Society & culture

The Future of Men

Is there is a crisis of masculinity in the West? We’re not suggesting it’s the end of men, but there’s a crisis with being a man. The problem is twofold. First, men were made to hunt animals outside with spears. It’s in their psychology and their genes. But there aren’t too many hunting opportunities these days.

Men’s work and home lives have been health and safety checked, sanitised and most recently, feminised. Men now spend a third of their lives indoors, sitting in offices looking at screens. And when they’re not doing at work, they are sitting at home looking at screens. (This is true for women too.)

Many outlets for aggression and testosterone no longer exist. (But see our later article on rage cages). Daily rituals and physical places where men used to socialise with other men have been knocked down or renovated to become female friendly. Men do not go to the pub as often as they once did. Even sport is generally consumed on a screen at home alone or with a partner.

The evidence for a masculinity crisis is all around. 95 per cent of the UK prison population is male. Men on average develop heart disease a decade before women. 80 per cent of homeless people are men. Unemployment has hit men hard. Physical work is disappearing quickly and so are many craft skills.

As a result, many men are struggling to find a role or purpose. It is positive there are fewer wars or murders. But have they been replaced - with much of the damage now on the inside, mental instead of physical damage? Perhaps we should reconsider masculinity, feminism and equality.

So, what’s the solution? One idea we've had is Manual Mondays. This is where men would be encouraged to get out of the office and away from screens and spreadsheets one day a week (or once a month) to learn a physical skill or make something with their hands that perhaps benefits the local community. If this involves interacting with nature rather than talking to their phone, all the better.

This idea could be applied to education too. Boys are not good at sitting quietly all day behind a desk. Young boys are 600 per cent more likely to be diagnosed with Attention Deficient Disorder than girls and perhaps this is linked to nature deficient disorder. It’s now so bad that in the UK, the average prisoner now spends more time outside than the average child.

(Interestingly, the growth in ‘manspreading’, where a man sits with his legs apart in public places and takes up too much space, may simply be the way men are trying to express their desperation to get more attention in the world. Maybe the trend for men parking huge cars across two supermarket parking spaces is similar? (Not always men btw, so maybe this is just selfishness or solipsism?).

The Sunday Times magazine (UK), 8 May 2017, ‘How to be a 21st-Century caveman’ by M. Rudd. See also Who stole my spear? by Tim Samuels.
Search words: men, crisis, nature, testosterone, manual, practical, screens, manspreading
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We Are Me

On the ceiling of the Sistine Chapel in Venice, there’s an image of a blonde woman looking at herself in the mirror. The painter Michelangelo uses this image to represent human vanity as a perilous human weakness. Or at least it used to be. Vanity is now a global epidemic showing no sign of weakening. Why has the collective ‘we’ been transformed into the individual ‘me’?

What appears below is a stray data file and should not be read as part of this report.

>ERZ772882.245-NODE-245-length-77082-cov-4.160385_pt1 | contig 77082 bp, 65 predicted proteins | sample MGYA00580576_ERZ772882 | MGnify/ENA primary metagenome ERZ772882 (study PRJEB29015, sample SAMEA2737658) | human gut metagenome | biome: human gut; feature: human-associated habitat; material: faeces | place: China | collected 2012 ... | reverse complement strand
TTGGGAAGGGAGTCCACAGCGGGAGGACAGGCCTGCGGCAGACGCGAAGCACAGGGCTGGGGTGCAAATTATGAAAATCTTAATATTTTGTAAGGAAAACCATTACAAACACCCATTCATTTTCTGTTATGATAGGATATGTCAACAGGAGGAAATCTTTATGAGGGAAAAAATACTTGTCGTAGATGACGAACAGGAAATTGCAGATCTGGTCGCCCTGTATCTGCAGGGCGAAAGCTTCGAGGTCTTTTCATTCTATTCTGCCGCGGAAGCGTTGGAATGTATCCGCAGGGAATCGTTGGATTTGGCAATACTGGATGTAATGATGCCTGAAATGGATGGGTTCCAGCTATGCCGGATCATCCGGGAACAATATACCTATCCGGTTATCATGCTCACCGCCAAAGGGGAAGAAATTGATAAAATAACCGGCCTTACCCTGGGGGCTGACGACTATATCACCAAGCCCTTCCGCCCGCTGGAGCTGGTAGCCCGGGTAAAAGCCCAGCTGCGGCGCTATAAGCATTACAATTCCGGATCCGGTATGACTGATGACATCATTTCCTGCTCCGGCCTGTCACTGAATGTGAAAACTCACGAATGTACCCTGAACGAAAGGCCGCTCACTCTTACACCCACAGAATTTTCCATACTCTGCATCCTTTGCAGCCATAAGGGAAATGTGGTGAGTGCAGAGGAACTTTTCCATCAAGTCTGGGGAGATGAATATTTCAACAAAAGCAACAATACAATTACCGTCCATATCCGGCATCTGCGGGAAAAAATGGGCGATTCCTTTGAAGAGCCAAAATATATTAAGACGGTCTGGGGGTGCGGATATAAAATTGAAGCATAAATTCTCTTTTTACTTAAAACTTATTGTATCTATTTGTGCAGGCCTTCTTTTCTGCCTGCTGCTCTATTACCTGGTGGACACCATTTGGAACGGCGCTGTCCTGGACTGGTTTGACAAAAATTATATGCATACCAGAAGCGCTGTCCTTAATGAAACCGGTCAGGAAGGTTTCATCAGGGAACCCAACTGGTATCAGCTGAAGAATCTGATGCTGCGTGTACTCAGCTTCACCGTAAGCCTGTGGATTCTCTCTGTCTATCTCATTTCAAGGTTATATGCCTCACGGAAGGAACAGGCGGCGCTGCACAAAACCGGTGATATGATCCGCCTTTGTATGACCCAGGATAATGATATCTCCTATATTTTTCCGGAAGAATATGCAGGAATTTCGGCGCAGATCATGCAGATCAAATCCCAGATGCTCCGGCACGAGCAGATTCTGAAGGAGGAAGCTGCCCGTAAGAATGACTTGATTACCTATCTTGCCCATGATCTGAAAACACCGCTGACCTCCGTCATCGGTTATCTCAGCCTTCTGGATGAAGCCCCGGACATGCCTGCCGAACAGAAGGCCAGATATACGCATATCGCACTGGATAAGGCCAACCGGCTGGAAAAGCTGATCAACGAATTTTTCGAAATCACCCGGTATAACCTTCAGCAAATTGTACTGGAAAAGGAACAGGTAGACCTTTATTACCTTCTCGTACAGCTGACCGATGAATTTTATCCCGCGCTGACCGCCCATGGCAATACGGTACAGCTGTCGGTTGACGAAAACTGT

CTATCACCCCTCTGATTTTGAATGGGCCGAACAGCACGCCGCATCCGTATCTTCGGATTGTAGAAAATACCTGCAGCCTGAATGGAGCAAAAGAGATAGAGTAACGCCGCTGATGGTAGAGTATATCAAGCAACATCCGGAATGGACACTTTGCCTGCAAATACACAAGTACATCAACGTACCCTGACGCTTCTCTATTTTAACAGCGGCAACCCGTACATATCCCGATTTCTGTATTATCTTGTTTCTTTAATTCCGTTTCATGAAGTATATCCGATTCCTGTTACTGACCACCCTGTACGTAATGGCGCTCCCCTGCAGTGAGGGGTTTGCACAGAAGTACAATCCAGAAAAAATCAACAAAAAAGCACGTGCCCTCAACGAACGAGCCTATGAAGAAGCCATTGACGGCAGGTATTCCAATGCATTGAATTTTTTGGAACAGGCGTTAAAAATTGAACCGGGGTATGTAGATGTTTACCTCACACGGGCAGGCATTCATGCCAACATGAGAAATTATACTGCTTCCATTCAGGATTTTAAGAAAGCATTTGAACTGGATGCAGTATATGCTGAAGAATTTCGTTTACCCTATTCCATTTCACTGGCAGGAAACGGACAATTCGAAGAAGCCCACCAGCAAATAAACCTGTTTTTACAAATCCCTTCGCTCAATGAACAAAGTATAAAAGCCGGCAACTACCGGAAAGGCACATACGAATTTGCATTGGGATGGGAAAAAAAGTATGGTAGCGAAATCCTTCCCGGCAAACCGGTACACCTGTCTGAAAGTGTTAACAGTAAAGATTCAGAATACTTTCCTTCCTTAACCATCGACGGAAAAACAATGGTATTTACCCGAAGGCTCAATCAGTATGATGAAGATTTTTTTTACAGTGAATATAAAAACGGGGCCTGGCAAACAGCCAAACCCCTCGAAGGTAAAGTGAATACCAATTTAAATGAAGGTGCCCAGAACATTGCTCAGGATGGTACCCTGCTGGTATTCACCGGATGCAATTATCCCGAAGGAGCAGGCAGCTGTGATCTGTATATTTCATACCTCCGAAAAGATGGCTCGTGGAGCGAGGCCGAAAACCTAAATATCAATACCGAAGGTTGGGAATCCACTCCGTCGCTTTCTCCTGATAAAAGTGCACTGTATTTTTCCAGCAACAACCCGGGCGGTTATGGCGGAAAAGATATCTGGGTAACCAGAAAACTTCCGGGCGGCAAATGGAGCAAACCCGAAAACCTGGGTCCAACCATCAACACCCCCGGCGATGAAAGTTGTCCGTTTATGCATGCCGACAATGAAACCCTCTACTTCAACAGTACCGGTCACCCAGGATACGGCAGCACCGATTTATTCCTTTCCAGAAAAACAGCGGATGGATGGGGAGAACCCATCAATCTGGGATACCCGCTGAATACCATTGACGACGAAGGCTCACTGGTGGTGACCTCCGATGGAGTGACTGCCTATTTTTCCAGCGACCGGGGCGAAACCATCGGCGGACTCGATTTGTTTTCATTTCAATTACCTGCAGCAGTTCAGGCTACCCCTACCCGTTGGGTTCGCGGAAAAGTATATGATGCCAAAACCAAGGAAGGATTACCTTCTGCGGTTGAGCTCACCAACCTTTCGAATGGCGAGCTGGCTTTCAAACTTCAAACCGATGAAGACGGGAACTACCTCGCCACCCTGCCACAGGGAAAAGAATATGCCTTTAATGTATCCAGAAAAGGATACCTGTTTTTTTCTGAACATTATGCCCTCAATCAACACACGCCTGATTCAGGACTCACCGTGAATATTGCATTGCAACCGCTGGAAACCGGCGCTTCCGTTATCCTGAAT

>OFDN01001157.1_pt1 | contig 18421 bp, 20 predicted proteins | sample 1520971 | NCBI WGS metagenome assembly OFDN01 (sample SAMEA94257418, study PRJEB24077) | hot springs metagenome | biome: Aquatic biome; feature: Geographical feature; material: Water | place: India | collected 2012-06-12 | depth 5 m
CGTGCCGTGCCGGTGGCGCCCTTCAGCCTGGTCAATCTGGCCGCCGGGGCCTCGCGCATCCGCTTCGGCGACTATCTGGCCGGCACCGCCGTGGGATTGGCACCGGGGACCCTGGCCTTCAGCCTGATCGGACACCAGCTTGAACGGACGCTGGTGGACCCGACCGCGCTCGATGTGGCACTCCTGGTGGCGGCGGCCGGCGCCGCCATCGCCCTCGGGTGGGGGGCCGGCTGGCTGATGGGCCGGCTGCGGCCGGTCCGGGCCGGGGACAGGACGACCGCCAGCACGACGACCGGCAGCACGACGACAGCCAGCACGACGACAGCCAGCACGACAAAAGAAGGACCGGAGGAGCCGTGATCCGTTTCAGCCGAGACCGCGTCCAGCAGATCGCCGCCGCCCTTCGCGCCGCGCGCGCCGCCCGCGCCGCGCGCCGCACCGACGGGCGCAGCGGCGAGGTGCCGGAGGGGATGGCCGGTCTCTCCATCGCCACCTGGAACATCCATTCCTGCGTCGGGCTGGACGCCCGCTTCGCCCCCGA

The answer is ease and convenience. We have always been interested in capturing our own image – the painter Rembrandt did so more than 50 times himself. But what was once hard and laborious has become easy and instantaneous, thanks to camera phones and, in particular, the mirror function on these cameras.

As a result, everyone is at it. Heads of State do it (David Cameron and Barack Obama), astronauts do it (Akihiko Hoshide), even grinning passengers on board highjacked planes do it (Ben Innes). Of course, the Kardashians don’t know how to not do it.

Why now? The original reason for self-portraiture was to record the passage of time and the brevity of life. It was a record of youth, entropy and decay. The modern equivalent may be that too, but it’s also an attempt to become famous. Nevertheless, these images are ultimately evidence we too were once here (or there or somewhere else).

Selfies have also become a form of digital currency (I was here but you were not – back to the holiday postcards of old). These images are also lies we like to tell ourselves. They are fake news we produce to prove to ourselves and others we are happy, secure and fulfilled.

Ref: The Sunday Times magazine (UK), 22 January 2017, ‘Here’s looking at me’ by W. Januszczak.
Search words: portrait, selfie, fame, vanity
Trend tags: Culture of me

Nothing is True and Truthiness is Possible

The phrase “post truth” was word of the year in 2016. In the past year or two, a strange alternative reality has emerged where facts no longer bear any relation to reality. President Trump, for example, famously says things that are blatantly not true when they are and gets away with it regardless, because his supporters follow feelings not facts.

The American comic Stephen Colbert has a word for this: truthiness. This is the idea that whatever feels right should be true. Provenance is more important than accuracy in this context too, so Mr Trump can get away with statements such as “A lot of people are saying that…”

Faking news is nothing new, of course. Russia was an early proponent and continues to manipulate news and events. We’ve had conspiracy theories and their believers for decades too, with the US still leading the field. People have always cherry picked evidence to support their worldviews and, with internet-based news it’s never been easier to do this. Whatever you believe there’s something online somewhere to support your belief.

In fact, we do not automatically seek the truth. Daniel Kahneman, the Nobel winning psychologist and author of Thinking, Fast and Slow, uses the term “cognitive ease”. This describes the way humans have a tendency to accept what’s easiest to believe at the expense of fact checking, which is time consuming, confusing and brain exhausting.

One reason for the rise of fiction in politics and elsewhere is new technology, specifically social media. People have always coalesced into groups with similar views and, in an age of social media, this has never been easier.